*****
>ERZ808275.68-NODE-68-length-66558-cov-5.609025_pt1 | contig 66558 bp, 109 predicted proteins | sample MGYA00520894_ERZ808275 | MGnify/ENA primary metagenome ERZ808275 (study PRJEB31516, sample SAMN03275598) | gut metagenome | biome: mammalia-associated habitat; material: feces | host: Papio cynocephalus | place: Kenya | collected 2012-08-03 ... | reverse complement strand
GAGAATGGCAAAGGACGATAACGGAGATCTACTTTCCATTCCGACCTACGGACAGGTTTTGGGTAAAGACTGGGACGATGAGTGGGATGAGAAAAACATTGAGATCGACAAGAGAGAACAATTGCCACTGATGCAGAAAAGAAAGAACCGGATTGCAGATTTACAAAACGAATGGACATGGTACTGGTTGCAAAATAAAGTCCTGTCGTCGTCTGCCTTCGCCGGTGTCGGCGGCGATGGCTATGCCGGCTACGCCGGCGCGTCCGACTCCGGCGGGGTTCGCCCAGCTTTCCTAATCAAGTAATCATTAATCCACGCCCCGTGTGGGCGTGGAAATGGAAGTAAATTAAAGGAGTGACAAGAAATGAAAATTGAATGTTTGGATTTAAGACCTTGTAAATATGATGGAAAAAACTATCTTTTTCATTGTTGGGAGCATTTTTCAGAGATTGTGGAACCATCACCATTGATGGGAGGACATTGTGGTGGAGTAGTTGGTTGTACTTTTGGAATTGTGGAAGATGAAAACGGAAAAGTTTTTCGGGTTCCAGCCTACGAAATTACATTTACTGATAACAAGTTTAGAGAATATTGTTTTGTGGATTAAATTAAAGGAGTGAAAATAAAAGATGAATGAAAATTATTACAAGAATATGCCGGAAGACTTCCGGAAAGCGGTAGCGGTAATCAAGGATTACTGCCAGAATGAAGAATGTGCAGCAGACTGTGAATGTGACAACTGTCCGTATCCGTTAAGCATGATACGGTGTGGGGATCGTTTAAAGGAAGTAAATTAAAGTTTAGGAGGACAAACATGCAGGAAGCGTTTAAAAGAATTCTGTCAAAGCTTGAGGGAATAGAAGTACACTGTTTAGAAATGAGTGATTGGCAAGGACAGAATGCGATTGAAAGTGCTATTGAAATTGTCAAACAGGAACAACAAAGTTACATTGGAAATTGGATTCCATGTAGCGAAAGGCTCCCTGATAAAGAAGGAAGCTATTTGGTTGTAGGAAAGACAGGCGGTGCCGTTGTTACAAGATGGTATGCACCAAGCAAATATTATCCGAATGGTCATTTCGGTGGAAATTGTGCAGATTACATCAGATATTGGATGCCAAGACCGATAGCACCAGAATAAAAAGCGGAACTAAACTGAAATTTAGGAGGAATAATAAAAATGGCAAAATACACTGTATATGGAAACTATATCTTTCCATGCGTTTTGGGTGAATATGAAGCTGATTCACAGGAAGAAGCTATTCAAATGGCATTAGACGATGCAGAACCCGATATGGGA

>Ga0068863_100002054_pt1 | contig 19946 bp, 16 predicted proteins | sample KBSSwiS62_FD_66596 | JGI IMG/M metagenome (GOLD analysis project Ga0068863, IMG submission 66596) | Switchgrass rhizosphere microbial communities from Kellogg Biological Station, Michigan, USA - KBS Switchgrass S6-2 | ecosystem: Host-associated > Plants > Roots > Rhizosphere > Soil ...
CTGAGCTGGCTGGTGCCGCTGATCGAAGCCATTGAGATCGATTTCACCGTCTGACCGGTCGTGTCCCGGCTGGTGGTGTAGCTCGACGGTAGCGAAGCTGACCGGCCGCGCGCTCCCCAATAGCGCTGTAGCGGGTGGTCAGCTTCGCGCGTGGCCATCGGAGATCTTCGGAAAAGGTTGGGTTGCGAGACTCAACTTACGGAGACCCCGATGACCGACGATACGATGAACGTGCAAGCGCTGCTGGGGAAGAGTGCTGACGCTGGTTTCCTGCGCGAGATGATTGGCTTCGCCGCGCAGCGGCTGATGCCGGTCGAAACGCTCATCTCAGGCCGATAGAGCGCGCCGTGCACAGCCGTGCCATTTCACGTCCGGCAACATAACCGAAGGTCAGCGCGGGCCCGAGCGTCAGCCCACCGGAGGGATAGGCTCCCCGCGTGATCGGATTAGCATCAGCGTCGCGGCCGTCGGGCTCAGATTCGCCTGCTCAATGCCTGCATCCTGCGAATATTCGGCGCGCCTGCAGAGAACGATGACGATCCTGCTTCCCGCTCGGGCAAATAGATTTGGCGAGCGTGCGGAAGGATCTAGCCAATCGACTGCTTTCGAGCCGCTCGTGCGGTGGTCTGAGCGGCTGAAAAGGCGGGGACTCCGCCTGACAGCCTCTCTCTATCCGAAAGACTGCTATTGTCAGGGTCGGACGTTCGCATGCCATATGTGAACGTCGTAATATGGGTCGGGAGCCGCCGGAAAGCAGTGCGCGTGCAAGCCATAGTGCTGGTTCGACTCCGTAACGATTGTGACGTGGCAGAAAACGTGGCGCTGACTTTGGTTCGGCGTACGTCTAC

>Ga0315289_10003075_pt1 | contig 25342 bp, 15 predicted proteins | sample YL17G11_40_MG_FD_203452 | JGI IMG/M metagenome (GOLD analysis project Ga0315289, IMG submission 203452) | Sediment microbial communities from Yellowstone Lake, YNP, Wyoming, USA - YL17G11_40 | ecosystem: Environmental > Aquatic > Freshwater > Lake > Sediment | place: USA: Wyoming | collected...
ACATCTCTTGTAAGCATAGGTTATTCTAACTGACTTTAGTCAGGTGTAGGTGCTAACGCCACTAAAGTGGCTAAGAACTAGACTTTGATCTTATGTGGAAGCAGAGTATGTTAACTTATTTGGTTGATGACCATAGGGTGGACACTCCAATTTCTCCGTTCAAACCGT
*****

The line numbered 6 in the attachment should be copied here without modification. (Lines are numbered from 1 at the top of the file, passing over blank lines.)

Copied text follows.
ACATCTCTTGTAAGCATAGGTTATTCTAACTGACTTTAGTCAGGTGTAGGTGCTAACGCCACTAAAGTGGCTAAGAACTAGACTTTGATCTTATGTGGAAGCAGAGTATGTTAACTTATTTGGTTGATGACCATAGGGTGGACACTCCAATTTCTCCGTTCAAACCGT